Second, I would not bet on your (=the non-vegan) blood count to be healthier per se.
Did you know that milk decreases the intake of iron?  Which means you can eat a lot of red meat for your iron intake. But as soon as you follow the meat-dish by a cafe latte or even worse - serve the meat in a sauce made of dairy products, my lentil soup, served with lemon juice plus the chickpea-parsley salad offers a higher iron intake than your meat dish does.

I don't say that the vegan diet is the healthiest diet on this world. I guess the vegetarian diet is healthier. But the place where I live -  a city with 1,7 inhabitants - leaves me with no other choice since there are no cows, hens and fishponds around the corner and I depend on the products on the shelves in supermarkets. Supermarkets equal food industry and industry equals animal harm. Simple as that.

Oh yes, and you might want to know that there are products/ingredients I will not buy for environmental reasons: palm oil and vegetables/fruits that where shipped by air cargo.

How can you tell if someone is vegan?
Don't worry. He/she will tell you. 


xo Paula

PS: In the subject I wrote "But what do you eat?" Usually I get asked "But what can you eat?". I can eat everything. But I choose not to. I make other choices.

My Father Makes me Laugh

Ever since my dad has retired, he loves to send us - friends and family - emails with selected New Yorker-cartoons. He comments every single cartoon in German, adding his sense of humour in a way, since not everyone in the mailing list 'gets' the subtle english humour as native Austrians.

Today, while browsing for new blogs that might inspire me,  I stumbled opon this blog entry by Michael Maslin. The article offers a glimpse behind the scenes of the ever so famous New Yorker cartoons.

Have a nice laugh, or like I did - giggle. What a nice way to start a weekend: with a big smile on your face. 


Wednesday, 16 October 2013

Back with a Capital V


What has been going on?
I was unfaithful and spent the last 6 months on ... facebook!
At first I registered for the cause of a competition. It felt weird, becoming a part of the probably most untrustworthy application in the whole internet. (read my URL, it says all).

Later I visited the Ukraine and kept using facebook - so I could stay in contact with friends at home. And ever since then, facebook turned out to be exactly what it is: a silly fun thing, consuming lots of time and turning this constant chatty-mode "on". Whenever you see something awkward, you immediatly form a sentence in your mind, you want to you write a comment and post a photo in a facebook posting. At least I do.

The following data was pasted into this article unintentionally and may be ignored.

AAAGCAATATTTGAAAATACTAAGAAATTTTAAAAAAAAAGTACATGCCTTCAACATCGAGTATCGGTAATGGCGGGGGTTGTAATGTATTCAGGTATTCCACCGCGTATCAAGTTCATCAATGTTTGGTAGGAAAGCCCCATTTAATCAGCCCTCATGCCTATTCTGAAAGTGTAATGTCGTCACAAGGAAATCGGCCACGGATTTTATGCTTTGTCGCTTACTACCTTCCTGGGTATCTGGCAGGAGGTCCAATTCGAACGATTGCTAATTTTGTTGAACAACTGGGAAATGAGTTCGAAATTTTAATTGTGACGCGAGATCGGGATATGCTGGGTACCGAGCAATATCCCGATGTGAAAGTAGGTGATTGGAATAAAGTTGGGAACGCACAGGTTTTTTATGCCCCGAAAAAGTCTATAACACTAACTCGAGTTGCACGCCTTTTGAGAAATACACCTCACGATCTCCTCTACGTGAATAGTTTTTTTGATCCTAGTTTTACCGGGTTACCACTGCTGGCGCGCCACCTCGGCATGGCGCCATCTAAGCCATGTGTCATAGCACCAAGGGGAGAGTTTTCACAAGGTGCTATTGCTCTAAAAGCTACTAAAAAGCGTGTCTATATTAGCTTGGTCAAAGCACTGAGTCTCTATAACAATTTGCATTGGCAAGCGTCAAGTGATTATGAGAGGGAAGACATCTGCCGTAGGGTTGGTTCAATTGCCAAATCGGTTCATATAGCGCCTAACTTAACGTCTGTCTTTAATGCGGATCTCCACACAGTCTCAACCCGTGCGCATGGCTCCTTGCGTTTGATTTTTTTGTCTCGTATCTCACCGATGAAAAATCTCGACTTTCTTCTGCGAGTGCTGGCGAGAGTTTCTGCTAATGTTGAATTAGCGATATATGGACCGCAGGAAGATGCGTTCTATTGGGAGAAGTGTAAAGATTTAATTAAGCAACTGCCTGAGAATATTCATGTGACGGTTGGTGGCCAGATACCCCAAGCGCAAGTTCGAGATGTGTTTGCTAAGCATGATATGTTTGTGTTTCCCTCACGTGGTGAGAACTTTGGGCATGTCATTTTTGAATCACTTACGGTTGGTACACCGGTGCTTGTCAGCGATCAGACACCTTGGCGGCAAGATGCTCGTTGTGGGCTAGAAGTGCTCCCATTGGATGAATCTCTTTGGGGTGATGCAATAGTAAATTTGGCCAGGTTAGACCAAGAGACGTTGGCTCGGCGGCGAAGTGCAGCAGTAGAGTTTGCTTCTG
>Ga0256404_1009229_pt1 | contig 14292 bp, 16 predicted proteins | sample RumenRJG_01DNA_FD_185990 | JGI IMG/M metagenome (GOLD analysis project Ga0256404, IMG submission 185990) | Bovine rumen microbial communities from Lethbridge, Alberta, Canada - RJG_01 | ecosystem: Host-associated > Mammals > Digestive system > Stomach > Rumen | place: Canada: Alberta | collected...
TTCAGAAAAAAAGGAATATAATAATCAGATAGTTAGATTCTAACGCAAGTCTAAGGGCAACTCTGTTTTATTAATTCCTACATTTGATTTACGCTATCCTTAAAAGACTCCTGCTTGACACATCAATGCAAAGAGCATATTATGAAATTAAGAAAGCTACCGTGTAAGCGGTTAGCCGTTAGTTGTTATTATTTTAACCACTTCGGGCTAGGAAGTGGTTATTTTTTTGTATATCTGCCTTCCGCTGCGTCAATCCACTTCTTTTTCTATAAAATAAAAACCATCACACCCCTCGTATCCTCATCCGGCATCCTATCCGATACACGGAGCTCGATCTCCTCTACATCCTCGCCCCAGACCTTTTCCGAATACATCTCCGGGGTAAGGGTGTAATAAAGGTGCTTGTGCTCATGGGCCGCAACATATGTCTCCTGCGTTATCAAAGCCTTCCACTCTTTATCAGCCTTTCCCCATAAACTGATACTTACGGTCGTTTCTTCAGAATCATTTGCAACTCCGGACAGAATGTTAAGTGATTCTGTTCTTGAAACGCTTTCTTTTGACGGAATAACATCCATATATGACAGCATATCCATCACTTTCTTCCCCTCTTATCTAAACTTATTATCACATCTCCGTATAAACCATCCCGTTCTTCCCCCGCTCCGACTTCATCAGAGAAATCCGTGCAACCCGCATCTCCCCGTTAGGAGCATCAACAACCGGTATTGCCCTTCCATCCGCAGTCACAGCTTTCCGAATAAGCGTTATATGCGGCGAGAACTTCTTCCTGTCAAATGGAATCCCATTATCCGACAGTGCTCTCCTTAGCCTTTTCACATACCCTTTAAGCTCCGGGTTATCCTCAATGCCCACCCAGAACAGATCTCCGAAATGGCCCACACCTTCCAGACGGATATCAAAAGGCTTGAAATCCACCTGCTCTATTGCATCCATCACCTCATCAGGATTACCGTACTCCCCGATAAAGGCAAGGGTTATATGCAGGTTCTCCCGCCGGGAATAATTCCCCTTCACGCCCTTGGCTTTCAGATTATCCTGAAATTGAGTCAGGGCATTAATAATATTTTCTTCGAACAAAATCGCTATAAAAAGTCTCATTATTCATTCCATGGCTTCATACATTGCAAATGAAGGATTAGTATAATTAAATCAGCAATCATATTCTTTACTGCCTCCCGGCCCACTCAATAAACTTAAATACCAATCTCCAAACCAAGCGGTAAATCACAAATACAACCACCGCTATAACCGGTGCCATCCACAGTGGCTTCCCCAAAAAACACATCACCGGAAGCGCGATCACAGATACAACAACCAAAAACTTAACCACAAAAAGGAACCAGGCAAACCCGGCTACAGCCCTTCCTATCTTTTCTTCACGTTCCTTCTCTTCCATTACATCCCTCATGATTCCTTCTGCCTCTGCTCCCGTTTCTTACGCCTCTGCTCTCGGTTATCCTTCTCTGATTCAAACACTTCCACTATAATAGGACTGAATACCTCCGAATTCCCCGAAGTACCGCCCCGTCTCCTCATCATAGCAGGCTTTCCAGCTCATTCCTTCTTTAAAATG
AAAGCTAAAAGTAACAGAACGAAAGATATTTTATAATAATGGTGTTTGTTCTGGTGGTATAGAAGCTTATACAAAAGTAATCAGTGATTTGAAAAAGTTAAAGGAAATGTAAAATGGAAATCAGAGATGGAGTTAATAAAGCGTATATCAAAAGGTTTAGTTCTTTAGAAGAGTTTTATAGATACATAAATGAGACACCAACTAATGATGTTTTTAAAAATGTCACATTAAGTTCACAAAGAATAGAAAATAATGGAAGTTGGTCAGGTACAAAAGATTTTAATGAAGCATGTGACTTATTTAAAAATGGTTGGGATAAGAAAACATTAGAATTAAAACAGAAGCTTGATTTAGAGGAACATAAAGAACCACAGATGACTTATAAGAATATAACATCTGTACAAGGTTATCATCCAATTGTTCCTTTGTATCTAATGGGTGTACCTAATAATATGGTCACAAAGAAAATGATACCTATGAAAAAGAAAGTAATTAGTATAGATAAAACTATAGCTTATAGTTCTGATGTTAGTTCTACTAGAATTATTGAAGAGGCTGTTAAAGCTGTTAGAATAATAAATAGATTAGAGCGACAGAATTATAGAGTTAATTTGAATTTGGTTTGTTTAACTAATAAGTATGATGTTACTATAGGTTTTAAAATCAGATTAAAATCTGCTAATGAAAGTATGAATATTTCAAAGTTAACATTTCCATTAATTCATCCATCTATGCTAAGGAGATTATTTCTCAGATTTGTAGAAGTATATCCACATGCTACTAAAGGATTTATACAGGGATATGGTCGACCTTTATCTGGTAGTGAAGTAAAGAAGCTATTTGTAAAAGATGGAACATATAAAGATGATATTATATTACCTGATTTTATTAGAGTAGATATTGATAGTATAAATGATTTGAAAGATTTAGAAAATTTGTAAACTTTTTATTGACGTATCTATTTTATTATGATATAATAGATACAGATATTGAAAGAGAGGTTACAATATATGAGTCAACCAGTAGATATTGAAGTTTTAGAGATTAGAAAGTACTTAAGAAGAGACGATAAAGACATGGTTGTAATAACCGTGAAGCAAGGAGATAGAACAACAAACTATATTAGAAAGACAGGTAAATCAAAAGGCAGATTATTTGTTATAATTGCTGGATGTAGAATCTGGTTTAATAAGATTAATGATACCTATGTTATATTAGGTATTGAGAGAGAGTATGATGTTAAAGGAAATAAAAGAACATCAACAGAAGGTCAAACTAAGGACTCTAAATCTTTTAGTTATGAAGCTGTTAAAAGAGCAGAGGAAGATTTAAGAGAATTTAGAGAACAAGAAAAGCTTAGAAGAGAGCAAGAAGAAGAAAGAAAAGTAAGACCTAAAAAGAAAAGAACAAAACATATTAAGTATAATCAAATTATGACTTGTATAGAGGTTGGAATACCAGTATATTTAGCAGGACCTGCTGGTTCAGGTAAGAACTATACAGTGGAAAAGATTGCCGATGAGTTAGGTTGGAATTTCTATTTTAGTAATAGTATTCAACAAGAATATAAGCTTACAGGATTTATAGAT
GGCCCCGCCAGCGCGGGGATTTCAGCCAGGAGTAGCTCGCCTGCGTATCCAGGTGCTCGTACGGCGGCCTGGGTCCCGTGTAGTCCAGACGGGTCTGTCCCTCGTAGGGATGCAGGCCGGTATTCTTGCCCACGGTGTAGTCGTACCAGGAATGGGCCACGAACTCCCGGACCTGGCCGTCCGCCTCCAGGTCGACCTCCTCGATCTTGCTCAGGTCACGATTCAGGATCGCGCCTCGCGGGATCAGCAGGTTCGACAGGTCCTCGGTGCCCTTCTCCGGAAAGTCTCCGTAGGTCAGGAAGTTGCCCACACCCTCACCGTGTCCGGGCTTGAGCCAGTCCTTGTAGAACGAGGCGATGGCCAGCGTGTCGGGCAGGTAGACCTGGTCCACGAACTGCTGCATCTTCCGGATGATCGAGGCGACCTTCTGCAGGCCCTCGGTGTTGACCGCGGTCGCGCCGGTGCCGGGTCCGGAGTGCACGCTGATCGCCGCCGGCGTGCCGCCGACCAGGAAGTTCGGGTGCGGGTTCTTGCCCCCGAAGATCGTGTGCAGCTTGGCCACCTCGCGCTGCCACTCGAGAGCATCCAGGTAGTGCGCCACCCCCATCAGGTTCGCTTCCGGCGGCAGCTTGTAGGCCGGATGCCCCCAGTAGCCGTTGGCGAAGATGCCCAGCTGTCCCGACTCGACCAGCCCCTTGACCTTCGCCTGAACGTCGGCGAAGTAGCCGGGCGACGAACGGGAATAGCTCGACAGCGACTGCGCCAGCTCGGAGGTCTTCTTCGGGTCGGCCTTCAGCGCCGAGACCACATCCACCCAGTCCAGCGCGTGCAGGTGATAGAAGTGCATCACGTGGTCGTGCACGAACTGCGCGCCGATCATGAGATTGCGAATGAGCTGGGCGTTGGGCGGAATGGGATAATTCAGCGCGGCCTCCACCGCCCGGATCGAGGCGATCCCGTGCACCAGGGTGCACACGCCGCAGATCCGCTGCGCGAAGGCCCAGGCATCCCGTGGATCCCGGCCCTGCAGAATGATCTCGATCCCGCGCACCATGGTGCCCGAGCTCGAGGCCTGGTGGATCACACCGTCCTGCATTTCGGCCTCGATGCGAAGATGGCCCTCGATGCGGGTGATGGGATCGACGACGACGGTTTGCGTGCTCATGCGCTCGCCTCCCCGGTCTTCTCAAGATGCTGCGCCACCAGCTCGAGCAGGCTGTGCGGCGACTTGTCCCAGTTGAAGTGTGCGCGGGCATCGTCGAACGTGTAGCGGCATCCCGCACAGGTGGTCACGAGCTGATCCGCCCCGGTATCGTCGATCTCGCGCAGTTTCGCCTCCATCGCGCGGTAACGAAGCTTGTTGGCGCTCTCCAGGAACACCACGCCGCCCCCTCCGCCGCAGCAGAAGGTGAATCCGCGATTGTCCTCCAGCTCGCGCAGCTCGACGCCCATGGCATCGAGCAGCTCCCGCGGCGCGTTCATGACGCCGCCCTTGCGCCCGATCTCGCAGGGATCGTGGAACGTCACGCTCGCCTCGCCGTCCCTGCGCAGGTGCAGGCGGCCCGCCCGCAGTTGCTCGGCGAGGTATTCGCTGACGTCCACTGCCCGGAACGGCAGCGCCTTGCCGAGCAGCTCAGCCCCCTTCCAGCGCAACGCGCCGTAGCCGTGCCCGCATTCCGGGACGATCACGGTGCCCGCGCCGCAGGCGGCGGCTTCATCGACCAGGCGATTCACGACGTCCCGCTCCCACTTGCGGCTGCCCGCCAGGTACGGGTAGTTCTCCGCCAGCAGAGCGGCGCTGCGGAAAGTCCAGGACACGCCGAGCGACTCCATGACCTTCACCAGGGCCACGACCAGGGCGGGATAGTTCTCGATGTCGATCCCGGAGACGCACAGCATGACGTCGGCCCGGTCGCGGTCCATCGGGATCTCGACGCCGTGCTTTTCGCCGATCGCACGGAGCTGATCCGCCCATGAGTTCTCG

Well, last week I stumbled upon facebook Rule #9 that says that facebook may receive money from companies who use my content for promoting their stuff. This was it. I deleted the account and now I am back.

After the confession comes the fun part :-)
About the photo. What can you see? You see 10pounds*. That's the weight I've lost ever since going vegan about 11 months ago.

*the empty bottles weigh a lot, too!

Weightloss never was the aim but a side effect that suprised me.

0,2% of the Austrian population is vegan. That's about 14.000 people. Not a lot. As a consequence, supermarkets don't provide Vegans with snacks. Leaving out the snacks (mainly sweet stuff) caused the weight loss. No matter how much Banana Bread I baked and ate. :-)

I love to cook and bake (long-term-readers might remember various postings on food). This has not changed. As a vegan you need to be creative in your kitchen, it isn't as simple as frying meat in the pan. I enjoy the alchemy that takes place around the stove and the fun I have, trying combinations and things I never thought of in the past. I got to know vegetables and fruits I had been neglecting ever since. Right now, for the first time after having read the recipe 3 years ago I am cooking Quince. I get to try so many new flavours, textures and scents. Living vegan is not about abstaining, but gaining. At least for me.

There are more than a dozen other great sideeffects. It starts with throwing away close to no foods. In the past we threw away so many dairy products, sausages and meat. Now we buy vegetables, seeds and grains and cook it and eat it. The fridge is half empty, because most of the vegan grocery goods don't have to be stored in the fridge. I might add that I am not fond of texturised soy and fake meat.

Summer was great. It was the hottest summer ever - above 40°C and I cooled myself with delicious smoothies, made with oats, blueberries, icecubes, mango, soy-yoghurt, maple syrup, raspberries etc.

Autumn is great, too. Pumpkin soup, Apple pies, cooked millet seed for breakfast (a dish I got to know and love in the Ukraine) just to mention a few.

I thought I'd let you know.